Of the two projects, the electric vehicles are easier to understand. They are a component of GEA’s sustainability strategy. There are 6 vehicles to start, and they’ll be deployed in Georgia, Kentucky and Tennessee for milk runs of up to 90 miles round trip. Those include drayage from the port to a logistics center in Georgia and from the logistics center to a manufacturing plant; and from logistics centers to plants in Kentucky and Tennessee. GEA is building out the infrastructure to charge the vehicles. “If we only throw 10,000 lbs on a truck, we can run all day and then charge at night,” Chase says. They will deploy opportunity charging if running heavier loads of up to 40,000 lbs.

In addition to sustainability goals, the trucks will reduce maintenance costs because electric vehicles have fewer moving parts. That’s important in some regions where trained diesel mechanics are in short supply.

The autonomous vehicle project is more complex. “We’ve been looking for years to find ways to move materials, like injection molded agitators, between the 5 support and manufacturing plants on campus more effectively,” says Chase. “We looked at a number of solutions, including outdoor tuggers, but it’s difficult to unload them, and weather can create problems.” The pods, on the other hand, can be loaded and unloaded at the dock with a lift truck, like a traditional trailer.

The pods navigate by a combination of GPS and LIDAR. GPS tracks the location, while four 3D LIDAR sensors map the operating environment. Tied together, the system knows its position and also understands the obstacles and landmarks on the routes.

After a successful pilot using lift trucks for loading and unloading, GEA went back to Einride with a list of changes, such as adapting the equipment for American docks versus European docks. For example, the standard ICC bar blocks some of the LIDAR. The goal is to have the vehicles ready for operation in the 3rd or 4th quarter of 2022.

To start, they will not be fully autonomous. GEA is using a remote driving station with an operator who can monitor the vehicles. For instance, if there is an obstacle in the road, the remote pilot can decide whether to take over the controls or let the vehicle continue to navigate autonomously. To start, one pilot will monitor 3 vehicles with a goal of having one pilot monitor up to 9 vehicles. “Right now, we’re about 60% autonomous and 40% monitored, and our goal is to get to 95% full automation,” Chase says.

Autonomous trucks are just one piece of a bigger picture for material flow on the campus. Ultimately, GEA wants to automate the entire end-to-end process, starting with a robot to load finished parts onto a carrier that will be transported to a shipping dock by an autonomous mobile robot. At shipping, the carrier will be transferred onto a conveyor that will dock with a conveyor inside the pod for automatic loading and unloading. When the pod arrives at a manufacturing plant, the carriers will be automatically unloaded onto conveyor at receiving, inducted onto an autonomous mobile robot and then automatically delivered to the assembly line on a just-in-time basis.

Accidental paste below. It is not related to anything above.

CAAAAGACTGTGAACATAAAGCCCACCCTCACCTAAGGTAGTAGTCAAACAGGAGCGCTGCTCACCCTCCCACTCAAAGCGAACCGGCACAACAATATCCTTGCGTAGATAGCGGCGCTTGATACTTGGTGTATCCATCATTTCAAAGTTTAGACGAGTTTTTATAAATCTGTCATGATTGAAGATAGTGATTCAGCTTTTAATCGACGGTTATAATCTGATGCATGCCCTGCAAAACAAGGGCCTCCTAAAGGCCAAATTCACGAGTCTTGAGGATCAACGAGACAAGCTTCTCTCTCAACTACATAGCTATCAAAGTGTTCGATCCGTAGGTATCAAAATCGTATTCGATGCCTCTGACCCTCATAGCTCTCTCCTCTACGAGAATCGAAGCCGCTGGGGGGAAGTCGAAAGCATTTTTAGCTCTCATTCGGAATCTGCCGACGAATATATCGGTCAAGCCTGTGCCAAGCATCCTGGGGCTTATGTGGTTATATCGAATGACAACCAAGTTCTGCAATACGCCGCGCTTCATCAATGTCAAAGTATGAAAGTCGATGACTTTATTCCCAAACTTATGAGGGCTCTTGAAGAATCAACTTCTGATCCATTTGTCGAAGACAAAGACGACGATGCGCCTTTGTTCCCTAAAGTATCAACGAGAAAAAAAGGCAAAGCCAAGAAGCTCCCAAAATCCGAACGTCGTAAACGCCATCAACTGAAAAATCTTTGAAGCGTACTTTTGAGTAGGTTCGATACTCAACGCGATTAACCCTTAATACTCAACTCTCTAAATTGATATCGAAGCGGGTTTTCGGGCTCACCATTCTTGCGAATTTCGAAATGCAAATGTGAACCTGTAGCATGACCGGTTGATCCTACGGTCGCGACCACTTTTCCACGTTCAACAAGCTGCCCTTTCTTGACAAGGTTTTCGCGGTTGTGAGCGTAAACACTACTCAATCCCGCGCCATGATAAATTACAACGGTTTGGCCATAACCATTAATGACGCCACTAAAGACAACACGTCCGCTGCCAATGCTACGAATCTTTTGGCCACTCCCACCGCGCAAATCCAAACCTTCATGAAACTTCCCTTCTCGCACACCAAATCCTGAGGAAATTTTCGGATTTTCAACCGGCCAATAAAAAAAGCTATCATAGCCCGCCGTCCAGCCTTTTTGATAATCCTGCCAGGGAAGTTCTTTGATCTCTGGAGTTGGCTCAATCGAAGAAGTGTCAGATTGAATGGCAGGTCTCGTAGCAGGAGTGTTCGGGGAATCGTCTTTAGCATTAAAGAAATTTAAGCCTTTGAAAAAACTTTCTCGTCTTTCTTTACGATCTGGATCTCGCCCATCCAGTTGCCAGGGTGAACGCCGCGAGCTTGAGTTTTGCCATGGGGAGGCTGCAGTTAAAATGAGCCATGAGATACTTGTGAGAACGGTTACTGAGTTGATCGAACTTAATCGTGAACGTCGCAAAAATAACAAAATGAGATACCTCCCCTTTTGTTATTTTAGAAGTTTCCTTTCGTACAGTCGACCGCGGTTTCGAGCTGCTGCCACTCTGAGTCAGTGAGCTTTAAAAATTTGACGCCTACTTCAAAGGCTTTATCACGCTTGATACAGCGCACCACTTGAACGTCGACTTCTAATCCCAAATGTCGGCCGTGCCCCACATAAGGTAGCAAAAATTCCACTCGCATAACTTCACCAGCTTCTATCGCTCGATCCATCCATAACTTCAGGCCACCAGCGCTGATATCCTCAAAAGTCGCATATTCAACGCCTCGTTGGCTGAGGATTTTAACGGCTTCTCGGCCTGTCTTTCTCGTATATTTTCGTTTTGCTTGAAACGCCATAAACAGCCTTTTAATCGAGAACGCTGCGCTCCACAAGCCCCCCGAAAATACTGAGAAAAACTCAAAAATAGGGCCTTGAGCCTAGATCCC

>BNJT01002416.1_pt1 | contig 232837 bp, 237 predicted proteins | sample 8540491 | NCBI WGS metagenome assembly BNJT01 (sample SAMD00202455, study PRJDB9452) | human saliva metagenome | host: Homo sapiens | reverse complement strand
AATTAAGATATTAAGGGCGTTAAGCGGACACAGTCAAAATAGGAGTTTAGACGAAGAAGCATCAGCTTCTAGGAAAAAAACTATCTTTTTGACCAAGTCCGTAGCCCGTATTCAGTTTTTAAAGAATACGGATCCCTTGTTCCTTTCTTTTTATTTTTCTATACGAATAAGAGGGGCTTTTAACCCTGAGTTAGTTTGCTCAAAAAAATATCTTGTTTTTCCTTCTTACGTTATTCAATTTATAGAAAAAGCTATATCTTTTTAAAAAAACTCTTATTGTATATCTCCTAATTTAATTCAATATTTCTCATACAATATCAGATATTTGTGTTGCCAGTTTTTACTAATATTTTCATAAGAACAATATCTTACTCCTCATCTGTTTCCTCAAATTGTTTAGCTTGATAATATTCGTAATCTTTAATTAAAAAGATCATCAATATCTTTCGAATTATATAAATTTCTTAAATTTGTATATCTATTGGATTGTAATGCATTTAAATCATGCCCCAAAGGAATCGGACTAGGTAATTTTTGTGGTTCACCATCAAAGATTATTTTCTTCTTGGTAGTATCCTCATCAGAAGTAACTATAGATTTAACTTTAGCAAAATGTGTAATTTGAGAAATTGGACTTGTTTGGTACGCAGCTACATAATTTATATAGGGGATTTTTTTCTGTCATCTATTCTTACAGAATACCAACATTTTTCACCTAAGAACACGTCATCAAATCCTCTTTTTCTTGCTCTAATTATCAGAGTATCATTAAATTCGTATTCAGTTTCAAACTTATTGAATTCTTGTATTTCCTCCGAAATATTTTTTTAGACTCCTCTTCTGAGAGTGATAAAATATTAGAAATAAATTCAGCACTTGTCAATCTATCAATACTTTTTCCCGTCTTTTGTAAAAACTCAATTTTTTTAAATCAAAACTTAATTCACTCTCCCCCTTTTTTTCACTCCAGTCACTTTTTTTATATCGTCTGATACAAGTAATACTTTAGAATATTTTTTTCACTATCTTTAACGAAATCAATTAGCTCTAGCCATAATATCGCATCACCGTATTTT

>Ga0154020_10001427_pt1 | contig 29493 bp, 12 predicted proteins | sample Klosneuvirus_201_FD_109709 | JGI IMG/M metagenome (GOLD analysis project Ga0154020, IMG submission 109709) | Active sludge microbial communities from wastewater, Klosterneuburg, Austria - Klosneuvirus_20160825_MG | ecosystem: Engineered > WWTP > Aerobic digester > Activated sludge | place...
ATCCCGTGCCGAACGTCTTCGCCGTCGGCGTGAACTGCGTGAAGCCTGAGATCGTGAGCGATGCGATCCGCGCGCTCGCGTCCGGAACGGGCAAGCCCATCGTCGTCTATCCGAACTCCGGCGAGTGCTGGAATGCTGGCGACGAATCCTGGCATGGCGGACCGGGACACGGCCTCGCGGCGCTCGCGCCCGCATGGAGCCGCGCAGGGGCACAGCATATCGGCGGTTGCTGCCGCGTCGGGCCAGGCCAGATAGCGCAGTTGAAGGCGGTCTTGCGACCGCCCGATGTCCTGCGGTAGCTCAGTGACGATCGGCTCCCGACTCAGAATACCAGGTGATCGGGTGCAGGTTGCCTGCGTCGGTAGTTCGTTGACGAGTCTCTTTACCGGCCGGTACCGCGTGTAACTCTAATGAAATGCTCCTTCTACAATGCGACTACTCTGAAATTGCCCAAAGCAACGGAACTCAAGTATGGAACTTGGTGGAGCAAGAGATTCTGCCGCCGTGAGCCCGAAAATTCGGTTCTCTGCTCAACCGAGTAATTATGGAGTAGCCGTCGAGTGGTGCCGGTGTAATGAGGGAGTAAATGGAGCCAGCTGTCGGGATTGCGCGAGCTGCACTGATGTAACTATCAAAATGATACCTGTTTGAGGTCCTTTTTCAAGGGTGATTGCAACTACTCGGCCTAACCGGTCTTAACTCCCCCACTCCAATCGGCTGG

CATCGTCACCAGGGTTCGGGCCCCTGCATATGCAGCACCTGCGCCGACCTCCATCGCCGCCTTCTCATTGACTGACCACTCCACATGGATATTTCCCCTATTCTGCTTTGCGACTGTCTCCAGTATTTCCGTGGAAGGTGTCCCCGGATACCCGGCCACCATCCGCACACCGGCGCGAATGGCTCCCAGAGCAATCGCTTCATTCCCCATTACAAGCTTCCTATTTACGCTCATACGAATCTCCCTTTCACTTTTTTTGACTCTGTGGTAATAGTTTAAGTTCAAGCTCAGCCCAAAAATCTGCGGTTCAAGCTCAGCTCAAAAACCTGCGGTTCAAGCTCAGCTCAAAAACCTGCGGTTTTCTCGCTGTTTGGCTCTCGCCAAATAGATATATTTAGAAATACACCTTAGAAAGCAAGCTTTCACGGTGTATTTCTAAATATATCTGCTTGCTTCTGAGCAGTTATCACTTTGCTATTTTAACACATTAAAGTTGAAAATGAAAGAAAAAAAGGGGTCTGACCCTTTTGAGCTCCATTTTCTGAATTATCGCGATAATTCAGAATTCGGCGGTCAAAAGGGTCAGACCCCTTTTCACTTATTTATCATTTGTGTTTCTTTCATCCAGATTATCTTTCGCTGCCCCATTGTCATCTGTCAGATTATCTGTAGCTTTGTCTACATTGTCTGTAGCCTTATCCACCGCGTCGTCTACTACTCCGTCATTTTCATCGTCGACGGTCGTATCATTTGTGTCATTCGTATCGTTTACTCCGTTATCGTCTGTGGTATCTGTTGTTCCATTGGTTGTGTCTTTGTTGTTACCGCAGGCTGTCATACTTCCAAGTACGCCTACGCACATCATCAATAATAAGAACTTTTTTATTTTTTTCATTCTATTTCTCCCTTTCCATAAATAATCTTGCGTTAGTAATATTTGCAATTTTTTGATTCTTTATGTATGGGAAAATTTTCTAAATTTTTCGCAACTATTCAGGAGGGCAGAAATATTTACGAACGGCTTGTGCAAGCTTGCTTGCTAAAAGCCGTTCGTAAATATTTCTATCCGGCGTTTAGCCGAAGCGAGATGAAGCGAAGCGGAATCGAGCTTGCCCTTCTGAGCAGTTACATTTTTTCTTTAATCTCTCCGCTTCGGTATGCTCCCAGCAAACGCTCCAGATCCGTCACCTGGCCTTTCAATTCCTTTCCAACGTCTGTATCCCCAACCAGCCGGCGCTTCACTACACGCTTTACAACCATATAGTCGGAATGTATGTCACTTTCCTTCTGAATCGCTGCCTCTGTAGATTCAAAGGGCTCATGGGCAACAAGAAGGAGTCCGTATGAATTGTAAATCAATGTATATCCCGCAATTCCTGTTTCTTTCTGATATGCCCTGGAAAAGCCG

“We want to have one seamless, synchronized material flow where no one touches it,” Chase says. That is proving more difficult to achieve, at least for now. “Our biggest challenge is getting robots to talk to robots, and it’s been interesting,” says Chase.

Chase believes that projects like these are essential to GEA’s success in the future. “While we’re investing in automation, we’re still adding to our headcount,” he says. “So, we have to look at how we support the worker by eliminating the dirty, dull and difficult jobs while building out the infrastructure that will allow us to be flexible and get closer to the customer.”

And, by working with innovative companies “we can influence how that technology flows in the future.”

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About the Author

Bob Trebilcock, MMH Executive Editor and SCMR contributor
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Bob Trebilcock is the editorial director for Modern Materials Handling and an editorial advisor to Supply Chain Management Review. He has covered materials handling, technology, logistics, and supply chain topics for nearly 40 years. He is a graduate of Bowling Green State University. He lives in Chicago and can be reached at 603-852-8976.